Peter Jenniskens, an astronomer at the SETI Institute and NASA/Ames, believes it may have been the Perseid Filament. “I think so,” he says. “The width of the outburst is similar to that of past Perseid Filament returns.”

The Perseid Filament is a ribbon of dust inside the broader Perseid debris zone. Comet 109P/Swift-Tuttle supplies the raw material. The comet loops around the sun every 133 years, shedding dust as it goes. Over time, much of Swift-Tuttle’s dust is perturbed by the gravity of Jupiter, helping scatter it into the diffuse cloud that we experience every year as the Perseid meteor shower. But there is a part of the comet’s orbit in a “mean motion resonance” with Jupiter where dust can accumulate instead of dispersing. This is the Perseid Filament.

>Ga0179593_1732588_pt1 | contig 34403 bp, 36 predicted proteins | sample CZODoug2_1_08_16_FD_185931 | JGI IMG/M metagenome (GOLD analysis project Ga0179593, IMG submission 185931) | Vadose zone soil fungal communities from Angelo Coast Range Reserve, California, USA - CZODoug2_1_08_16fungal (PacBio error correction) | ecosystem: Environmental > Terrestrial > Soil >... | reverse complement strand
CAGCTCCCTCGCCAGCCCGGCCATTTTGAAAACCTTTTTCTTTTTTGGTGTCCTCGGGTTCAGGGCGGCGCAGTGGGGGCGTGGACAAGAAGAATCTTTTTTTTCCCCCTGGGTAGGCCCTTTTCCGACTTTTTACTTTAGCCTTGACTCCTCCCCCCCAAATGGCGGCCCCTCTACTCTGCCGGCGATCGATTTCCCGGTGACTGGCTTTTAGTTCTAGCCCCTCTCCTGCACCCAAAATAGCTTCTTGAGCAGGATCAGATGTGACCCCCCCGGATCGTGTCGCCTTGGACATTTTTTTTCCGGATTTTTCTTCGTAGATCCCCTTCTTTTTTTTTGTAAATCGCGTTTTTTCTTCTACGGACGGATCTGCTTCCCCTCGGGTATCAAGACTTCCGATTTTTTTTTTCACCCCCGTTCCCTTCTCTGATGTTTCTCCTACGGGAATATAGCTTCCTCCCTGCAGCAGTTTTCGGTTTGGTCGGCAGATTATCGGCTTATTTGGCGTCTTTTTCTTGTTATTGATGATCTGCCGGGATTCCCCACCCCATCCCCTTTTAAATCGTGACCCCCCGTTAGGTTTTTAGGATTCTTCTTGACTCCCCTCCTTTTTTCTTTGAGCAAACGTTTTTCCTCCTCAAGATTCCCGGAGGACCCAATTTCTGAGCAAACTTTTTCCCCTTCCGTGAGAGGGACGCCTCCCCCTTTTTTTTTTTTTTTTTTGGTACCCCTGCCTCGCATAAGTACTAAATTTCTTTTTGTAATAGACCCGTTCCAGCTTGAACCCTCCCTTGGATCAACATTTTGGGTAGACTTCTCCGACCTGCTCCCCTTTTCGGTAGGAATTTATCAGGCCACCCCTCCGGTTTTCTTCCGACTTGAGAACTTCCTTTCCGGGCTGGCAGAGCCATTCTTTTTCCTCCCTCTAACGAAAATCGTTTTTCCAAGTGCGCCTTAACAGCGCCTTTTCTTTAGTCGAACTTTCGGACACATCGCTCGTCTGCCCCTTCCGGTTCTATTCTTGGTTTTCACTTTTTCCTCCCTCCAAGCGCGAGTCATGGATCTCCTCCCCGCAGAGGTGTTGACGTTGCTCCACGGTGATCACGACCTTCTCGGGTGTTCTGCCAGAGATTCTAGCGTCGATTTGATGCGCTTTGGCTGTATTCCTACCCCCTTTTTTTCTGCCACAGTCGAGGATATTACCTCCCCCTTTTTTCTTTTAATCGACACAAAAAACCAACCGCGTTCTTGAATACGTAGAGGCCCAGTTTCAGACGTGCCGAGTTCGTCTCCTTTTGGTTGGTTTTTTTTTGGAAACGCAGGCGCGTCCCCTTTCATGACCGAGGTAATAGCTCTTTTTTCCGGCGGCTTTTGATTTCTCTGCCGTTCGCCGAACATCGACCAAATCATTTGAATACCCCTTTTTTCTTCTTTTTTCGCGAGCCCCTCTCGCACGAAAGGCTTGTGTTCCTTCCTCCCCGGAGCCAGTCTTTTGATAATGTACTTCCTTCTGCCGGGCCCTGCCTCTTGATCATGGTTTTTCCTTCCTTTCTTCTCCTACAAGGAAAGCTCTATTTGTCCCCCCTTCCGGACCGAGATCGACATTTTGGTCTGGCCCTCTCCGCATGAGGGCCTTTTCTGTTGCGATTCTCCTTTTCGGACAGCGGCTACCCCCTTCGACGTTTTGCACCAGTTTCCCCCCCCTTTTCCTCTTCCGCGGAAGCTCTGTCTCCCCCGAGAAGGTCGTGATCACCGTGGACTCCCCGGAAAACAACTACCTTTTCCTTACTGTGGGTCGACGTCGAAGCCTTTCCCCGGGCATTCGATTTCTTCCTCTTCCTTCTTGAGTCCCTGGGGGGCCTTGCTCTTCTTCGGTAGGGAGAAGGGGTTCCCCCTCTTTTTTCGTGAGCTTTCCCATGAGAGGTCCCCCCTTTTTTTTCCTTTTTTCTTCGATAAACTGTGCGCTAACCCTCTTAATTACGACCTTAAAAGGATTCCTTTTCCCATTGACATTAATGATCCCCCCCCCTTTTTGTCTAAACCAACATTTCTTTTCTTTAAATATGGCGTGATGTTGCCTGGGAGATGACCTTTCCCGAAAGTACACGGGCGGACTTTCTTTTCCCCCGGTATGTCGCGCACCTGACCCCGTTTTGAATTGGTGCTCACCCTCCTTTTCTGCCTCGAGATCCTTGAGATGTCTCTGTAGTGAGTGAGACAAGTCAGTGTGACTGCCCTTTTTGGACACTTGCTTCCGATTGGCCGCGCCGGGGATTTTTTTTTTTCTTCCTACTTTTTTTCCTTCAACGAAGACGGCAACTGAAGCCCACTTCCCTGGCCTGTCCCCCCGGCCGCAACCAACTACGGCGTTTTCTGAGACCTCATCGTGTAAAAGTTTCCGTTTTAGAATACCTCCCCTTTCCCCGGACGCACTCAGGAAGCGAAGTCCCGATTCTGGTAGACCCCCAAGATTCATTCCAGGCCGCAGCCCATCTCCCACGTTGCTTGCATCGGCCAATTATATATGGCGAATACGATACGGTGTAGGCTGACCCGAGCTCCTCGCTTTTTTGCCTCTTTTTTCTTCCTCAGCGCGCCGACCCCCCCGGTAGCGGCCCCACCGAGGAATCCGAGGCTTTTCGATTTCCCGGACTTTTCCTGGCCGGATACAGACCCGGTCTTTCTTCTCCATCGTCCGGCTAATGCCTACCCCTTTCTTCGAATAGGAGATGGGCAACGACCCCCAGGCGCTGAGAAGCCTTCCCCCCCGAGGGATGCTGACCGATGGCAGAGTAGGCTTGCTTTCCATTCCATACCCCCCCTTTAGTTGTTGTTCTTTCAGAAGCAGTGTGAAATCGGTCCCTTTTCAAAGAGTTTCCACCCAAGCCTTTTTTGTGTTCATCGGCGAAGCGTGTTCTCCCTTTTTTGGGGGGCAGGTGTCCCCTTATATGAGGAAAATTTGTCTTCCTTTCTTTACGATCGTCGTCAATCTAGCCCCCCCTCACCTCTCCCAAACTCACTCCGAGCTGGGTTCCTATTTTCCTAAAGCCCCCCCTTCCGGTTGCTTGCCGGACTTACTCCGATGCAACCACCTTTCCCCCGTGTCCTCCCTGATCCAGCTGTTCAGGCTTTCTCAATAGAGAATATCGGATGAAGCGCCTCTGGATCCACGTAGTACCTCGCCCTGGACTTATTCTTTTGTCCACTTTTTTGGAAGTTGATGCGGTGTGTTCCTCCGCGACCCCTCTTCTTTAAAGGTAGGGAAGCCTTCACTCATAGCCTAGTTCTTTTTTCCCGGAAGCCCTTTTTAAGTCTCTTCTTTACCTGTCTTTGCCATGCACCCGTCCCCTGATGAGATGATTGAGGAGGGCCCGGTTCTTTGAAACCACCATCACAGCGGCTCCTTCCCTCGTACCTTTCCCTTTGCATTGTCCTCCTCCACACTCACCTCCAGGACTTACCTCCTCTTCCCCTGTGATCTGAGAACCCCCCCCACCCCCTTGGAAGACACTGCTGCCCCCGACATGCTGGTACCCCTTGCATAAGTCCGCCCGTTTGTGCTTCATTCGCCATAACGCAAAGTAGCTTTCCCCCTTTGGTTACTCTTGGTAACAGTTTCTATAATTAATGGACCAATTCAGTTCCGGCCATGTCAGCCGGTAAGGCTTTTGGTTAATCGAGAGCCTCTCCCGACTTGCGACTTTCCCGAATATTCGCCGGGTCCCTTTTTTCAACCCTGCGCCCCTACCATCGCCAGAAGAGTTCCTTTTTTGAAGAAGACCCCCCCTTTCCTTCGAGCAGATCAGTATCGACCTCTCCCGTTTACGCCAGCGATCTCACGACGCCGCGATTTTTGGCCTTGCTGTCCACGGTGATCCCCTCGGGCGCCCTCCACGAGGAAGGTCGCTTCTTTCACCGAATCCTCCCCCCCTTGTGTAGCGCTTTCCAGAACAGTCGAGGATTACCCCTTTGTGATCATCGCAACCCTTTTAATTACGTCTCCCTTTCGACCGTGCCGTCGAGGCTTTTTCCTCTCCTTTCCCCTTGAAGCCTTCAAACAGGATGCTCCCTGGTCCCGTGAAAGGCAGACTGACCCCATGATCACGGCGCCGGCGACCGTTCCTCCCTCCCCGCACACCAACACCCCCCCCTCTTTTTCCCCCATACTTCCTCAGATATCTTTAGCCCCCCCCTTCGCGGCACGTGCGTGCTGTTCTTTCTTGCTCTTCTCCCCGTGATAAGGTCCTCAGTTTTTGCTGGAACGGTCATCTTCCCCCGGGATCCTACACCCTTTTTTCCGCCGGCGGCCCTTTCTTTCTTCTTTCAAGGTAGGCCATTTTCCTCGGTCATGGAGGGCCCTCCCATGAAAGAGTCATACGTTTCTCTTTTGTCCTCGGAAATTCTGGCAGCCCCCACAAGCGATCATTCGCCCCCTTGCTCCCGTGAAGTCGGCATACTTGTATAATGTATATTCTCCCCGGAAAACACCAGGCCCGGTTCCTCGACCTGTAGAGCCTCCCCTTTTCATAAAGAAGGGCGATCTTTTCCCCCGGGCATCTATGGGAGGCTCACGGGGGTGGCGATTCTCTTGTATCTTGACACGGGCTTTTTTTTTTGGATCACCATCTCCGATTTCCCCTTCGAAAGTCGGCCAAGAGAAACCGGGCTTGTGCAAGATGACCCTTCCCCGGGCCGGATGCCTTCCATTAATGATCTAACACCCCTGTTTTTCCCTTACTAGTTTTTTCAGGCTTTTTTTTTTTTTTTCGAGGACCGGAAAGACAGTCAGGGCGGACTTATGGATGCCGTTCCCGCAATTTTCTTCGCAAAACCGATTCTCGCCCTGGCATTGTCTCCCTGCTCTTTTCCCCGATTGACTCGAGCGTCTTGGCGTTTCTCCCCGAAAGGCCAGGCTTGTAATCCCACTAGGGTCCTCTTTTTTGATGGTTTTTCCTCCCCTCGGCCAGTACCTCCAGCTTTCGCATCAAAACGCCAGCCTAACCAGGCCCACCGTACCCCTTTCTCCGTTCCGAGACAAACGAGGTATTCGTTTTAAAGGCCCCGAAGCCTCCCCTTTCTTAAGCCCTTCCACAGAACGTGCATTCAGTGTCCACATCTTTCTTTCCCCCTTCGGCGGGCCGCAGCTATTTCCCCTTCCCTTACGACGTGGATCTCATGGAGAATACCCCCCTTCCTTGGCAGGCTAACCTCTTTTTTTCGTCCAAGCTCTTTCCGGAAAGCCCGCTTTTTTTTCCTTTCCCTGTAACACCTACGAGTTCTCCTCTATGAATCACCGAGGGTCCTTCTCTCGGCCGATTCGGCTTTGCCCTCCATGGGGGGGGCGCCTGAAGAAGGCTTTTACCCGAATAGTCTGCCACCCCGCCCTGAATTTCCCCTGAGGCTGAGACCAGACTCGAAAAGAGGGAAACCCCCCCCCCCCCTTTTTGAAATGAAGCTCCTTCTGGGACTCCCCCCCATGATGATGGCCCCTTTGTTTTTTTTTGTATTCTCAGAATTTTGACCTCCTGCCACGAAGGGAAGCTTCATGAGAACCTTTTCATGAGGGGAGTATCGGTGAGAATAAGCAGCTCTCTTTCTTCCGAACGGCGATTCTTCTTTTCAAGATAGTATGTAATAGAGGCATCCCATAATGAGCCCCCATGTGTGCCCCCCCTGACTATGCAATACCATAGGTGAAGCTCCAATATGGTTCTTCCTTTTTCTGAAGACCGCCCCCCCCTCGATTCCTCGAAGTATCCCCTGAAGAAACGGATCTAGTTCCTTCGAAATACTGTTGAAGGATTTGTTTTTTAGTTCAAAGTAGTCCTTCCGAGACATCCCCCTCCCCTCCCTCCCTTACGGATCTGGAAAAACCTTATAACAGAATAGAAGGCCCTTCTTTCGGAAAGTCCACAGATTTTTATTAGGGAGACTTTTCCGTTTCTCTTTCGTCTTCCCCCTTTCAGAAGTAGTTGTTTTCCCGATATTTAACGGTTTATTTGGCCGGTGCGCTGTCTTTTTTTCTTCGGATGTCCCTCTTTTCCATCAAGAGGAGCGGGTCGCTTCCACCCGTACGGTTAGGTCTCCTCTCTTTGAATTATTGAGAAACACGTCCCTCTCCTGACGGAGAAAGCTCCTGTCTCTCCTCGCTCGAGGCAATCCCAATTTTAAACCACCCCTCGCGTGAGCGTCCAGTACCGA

Forecasters still can’t predict when the Perseid Filament will return. It came for many years in a row around 1993, and it may have grazed Earth again, slightly, in 2018, 2019 and 2020. No one predicted a direct hit in 2021.

This uncertainty naturally raises the question: Was it really the Filament? The jury’s still out. Observers may have stumbled upon an entirely new ribbon of Perseid dust. Either way, researchers are looking forward to next year to see if it comes back again. And they probably won’t stop watching when the peak is “done.”

Blue Lightning in the Stratosphere

Aug. 15, 2021: Rain. Clouds. Thunder. The stratosphere has none of those things. Weather up there is pretty dull. Except when the lightning starts….